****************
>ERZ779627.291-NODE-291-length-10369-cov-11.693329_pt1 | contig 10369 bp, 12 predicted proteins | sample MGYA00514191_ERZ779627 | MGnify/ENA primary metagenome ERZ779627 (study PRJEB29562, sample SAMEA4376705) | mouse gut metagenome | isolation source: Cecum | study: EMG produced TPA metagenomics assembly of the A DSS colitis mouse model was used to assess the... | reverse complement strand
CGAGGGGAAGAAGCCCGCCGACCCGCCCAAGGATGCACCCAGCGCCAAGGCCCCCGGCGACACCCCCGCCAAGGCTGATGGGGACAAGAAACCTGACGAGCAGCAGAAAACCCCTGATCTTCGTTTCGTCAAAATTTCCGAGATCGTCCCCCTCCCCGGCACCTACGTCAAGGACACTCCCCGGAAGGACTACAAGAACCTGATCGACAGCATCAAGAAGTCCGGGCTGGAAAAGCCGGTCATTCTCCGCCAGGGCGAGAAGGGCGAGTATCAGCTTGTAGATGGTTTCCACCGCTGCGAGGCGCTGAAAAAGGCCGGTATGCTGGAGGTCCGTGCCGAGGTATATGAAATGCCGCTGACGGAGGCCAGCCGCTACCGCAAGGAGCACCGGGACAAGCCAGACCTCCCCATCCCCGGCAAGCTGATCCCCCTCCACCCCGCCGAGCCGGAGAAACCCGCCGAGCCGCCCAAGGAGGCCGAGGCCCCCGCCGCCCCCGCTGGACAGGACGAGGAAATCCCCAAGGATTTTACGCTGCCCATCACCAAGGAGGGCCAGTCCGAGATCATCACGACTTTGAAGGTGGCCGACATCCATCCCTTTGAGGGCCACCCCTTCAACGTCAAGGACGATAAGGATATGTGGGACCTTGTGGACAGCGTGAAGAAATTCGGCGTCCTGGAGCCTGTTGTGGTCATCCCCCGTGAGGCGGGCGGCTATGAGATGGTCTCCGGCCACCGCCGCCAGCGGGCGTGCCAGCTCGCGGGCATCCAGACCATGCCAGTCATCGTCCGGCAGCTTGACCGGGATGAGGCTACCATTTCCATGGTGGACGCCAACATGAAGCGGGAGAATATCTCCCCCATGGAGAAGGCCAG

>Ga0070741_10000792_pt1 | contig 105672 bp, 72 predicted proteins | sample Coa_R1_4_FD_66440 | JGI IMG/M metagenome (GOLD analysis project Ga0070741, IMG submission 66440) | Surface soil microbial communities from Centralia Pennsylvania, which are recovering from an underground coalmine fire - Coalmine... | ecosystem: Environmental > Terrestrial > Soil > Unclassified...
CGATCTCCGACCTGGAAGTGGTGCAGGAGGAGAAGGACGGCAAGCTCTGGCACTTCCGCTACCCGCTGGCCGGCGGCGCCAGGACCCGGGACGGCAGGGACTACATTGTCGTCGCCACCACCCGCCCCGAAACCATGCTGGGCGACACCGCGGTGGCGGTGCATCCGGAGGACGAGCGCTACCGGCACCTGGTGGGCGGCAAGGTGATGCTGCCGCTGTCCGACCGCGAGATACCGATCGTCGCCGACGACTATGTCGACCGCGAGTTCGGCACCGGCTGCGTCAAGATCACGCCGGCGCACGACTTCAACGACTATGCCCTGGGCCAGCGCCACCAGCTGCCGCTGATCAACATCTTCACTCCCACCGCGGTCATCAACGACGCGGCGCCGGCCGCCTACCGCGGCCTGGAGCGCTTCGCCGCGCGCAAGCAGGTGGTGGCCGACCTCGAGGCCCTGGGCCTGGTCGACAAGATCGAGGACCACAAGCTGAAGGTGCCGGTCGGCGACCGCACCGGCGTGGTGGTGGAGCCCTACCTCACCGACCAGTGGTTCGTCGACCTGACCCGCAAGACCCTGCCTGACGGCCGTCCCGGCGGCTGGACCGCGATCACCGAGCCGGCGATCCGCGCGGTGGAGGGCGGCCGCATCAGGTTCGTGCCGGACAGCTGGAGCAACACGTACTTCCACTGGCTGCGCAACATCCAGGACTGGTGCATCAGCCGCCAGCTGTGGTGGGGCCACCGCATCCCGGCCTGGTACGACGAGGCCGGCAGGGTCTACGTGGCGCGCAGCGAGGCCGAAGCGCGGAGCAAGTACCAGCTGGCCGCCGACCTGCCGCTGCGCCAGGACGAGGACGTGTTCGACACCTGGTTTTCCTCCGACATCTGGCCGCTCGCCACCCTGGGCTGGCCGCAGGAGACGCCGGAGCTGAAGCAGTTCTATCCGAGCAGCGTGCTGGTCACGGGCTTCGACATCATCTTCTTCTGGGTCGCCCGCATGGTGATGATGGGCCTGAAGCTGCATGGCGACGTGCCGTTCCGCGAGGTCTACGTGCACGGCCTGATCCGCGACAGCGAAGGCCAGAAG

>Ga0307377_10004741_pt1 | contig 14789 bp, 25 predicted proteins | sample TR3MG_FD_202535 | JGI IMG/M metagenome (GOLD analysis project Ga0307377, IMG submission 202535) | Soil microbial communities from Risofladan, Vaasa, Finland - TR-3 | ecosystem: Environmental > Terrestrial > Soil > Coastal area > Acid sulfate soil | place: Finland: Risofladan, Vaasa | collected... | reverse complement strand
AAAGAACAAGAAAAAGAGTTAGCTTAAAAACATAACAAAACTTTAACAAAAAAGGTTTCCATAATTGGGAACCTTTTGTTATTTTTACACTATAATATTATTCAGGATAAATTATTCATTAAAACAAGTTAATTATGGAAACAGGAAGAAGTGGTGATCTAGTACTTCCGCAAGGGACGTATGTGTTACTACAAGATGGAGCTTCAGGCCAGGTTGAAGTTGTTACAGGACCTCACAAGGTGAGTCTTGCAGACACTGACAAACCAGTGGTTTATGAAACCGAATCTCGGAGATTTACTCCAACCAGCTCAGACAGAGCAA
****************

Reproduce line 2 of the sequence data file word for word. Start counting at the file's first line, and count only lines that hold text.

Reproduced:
CGAGGGGAAGAAGCCCGCCGACCCGCCCAAGGATGCACCCAGCGCCAAGGCCCCCGGCGACACCCCCGCCAAGGCTGATGGGGACAAGAAACCTGACGAGCAGCAGAAAACCCCTGATCTTCGTTTCGTCAAAATTTCCGAGATCGTCCCCCTCCCCGGCACCTACGTCAAGGACACTCCCCGGAAGGACTACAAGAACCTGATCGACAGCATCAAGAAGTCCGGGCTGGAAAAGCCGGTCATTCTCCGCCAGGGCGAGAAGGGCGAGTATCAGCTTGTAGATGGTTTCCACCGCTGCGAGGCGCTGAAAAAGGCCGGTATGCTGGAGGTCCGTGCCGAGGTATATGAAATGCCGCTGACGGAGGCCAGCCGCTACCGCAAGGAGCACCGGGACAAGCCAGACCTCCCCATCCCCGGCAAGCTGATCCCCCTCCACCCCGCCGAGCCGGAGAAACCCGCCGAGCCGCCCAAGGAGGCCGAGGCCCCCGCCGCCCCCGCTGGACAGGACGAGGAAATCCCCAAGGATTTTACGCTGCCCATCACCAAGGAGGGCCAGTCCGAGATCATCACGACTTTGAAGGTGGCCGACATCCATCCCTTTGAGGGCCACCCCTTCAACGTCAAGGACGATAAGGATATGTGGGACCTTGTGGACAGCGTGAAGAAATTCGGCGTCCTGGAGCCTGTTGTGGTCATCCCCCGTGAGGCGGGCGGCTATGAGATGGTCTCCGGCCACCGCCGCCAGCGGGCGTGCCAGCTCGCGGGCATCCAGACCATGCCAGTCATCGTCCGGCAGCTTGACCGGGATGAGGCTACCATTTCCATGGTGGACGCCAACATGAAGCGGGAGAATATCTCCCCCATGGAGAAGGCCAG